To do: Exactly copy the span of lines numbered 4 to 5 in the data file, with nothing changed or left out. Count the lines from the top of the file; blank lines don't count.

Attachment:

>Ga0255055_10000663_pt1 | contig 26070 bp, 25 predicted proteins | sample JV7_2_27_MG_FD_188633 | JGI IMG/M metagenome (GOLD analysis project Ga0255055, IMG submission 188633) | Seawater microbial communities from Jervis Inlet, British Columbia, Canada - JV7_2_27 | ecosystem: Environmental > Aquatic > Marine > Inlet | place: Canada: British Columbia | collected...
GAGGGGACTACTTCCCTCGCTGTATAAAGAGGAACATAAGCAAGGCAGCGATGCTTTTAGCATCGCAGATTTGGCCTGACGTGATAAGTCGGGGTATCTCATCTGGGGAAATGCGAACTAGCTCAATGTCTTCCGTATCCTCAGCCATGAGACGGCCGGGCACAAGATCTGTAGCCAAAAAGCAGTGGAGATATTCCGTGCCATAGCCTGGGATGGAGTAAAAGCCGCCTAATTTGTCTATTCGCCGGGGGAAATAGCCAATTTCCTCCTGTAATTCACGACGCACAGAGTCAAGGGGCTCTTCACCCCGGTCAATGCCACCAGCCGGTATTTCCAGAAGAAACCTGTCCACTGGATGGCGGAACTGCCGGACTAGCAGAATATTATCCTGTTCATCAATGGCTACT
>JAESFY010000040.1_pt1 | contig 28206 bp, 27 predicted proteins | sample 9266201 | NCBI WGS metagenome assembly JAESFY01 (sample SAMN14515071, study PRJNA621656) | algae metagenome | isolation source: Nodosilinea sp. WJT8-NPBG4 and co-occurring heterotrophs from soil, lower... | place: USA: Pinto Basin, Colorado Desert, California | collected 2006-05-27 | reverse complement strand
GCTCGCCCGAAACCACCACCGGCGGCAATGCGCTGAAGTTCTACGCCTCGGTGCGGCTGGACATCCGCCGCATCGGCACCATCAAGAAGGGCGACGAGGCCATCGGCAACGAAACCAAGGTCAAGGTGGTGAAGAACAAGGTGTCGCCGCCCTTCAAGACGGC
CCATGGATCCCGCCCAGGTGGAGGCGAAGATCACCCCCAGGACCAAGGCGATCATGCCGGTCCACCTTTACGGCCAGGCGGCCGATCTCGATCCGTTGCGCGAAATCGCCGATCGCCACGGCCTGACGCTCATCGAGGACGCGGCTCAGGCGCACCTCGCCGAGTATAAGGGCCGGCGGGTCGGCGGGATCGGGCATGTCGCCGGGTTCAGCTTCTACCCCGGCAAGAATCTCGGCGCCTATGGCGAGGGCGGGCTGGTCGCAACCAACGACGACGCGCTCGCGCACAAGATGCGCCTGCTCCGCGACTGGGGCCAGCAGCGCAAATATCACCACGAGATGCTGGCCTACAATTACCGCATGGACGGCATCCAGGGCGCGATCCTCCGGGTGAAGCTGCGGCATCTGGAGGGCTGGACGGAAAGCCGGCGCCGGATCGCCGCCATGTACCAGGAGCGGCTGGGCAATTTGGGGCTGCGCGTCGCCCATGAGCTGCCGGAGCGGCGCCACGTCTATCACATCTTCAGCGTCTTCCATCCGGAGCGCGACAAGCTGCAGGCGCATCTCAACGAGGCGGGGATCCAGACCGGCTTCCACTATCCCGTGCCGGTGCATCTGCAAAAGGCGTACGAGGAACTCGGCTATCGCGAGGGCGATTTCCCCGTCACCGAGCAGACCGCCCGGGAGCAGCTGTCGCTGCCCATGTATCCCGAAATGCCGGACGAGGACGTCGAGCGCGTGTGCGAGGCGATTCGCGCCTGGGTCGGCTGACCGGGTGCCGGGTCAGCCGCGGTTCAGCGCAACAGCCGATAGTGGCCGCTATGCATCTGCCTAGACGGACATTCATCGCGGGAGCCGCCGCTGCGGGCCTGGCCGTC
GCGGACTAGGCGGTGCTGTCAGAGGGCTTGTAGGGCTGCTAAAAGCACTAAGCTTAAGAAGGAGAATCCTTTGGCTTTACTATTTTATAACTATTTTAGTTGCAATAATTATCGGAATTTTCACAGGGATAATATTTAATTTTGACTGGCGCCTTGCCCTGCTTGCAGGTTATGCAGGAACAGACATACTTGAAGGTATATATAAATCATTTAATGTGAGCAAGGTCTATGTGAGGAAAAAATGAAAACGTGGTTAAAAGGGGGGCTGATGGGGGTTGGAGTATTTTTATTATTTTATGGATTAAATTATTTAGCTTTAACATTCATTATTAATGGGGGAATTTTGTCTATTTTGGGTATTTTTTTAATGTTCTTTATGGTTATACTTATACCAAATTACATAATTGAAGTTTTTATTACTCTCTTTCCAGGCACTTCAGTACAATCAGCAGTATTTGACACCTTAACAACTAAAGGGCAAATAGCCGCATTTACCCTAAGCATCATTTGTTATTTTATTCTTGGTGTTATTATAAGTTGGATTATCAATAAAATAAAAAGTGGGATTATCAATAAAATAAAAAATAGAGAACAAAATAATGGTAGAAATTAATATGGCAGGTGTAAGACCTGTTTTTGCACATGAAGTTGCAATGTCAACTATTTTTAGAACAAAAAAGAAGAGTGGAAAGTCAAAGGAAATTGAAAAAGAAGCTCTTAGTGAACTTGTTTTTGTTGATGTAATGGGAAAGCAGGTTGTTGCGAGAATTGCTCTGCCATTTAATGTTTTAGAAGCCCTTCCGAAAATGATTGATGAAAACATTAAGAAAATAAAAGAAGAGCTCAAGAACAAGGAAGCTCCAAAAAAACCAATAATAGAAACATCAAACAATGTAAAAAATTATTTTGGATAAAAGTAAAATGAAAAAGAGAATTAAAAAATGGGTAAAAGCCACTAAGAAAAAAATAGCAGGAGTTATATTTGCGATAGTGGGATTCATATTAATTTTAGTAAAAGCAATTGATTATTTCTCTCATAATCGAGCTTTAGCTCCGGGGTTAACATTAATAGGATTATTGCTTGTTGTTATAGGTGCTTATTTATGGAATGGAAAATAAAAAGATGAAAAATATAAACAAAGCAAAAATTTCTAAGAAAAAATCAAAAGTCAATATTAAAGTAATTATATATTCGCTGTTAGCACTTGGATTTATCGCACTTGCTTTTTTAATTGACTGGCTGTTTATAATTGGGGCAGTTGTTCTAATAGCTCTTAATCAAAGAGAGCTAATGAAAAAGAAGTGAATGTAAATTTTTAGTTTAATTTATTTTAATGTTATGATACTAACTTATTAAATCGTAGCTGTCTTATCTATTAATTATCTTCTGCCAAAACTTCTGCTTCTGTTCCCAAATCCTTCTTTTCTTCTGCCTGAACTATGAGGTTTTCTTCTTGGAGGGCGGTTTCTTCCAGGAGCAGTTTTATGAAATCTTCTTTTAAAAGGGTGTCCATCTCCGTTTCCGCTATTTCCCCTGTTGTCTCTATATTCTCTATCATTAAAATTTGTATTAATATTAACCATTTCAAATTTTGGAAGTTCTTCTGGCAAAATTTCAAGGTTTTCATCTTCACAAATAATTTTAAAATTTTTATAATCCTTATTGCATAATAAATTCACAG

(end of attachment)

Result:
GCTCGCCCGAAACCACCACCGGCGGCAATGCGCTGAAGTTCTACGCCTCGGTGCGGCTGGACATCCGCCGCATCGGCACCATCAAGAAGGGCGACGAGGCCATCGGCAACGAAACCAAGGTCAAGGTGGTGAAGAACAAGGTGTCGCCGCCCTTCAAGACGGC
CCATGGATCCCGCCCAGGTGGAGGCGAAGATCACCCCCAGGACCAAGGCGATCATGCCGGTCCACCTTTACGGCCAGGCGGCCGATCTCGATCCGTTGCGCGAAATCGCCGATCGCCACGGCCTGACGCTCATCGAGGACGCGGCTCAGGCGCACCTCGCCGAGTATAAGGGCCGGCGGGTCGGCGGGATCGGGCATGTCGCCGGGTTCAGCTTCTACCCCGGCAAGAATCTCGGCGCCTATGGCGAGGGCGGGCTGGTCGCAACCAACGACGACGCGCTCGCGCACAAGATGCGCCTGCTCCGCGACTGGGGCCAGCAGCGCAAATATCACCACGAGATGCTGGCCTACAATTACCGCATGGACGGCATCCAGGGCGCGATCCTCCGGGTGAAGCTGCGGCATCTGGAGGGCTGGACGGAAAGCCGGCGCCGGATCGCCGCCATGTACCAGGAGCGGCTGGGCAATTTGGGGCTGCGCGTCGCCCATGAGCTGCCGGAGCGGCGCCACGTCTATCACATCTTCAGCGTCTTCCATCCGGAGCGCGACAAGCTGCAGGCGCATCTCAACGAGGCGGGGATCCAGACCGGCTTCCACTATCCCGTGCCGGTGCATCTGCAAAAGGCGTACGAGGAACTCGGCTATCGCGAGGGCGATTTCCCCGTCACCGAGCAGACCGCCCGGGAGCAGCTGTCGCTGCCCATGTATCCCGAAATGCCGGACGAGGACGTCGAGCGCGTGTGCGAGGCGATTCGCGCCTGGGTCGGCTGACCGGGTGCCGGGTCAGCCGCGGTTCAGCGCAACAGCCGATAGTGGCCGCTATGCATCTGCCTAGACGGACATTCATCGCGGGAGCCGCCGCTGCGGGCCTGGCCGTC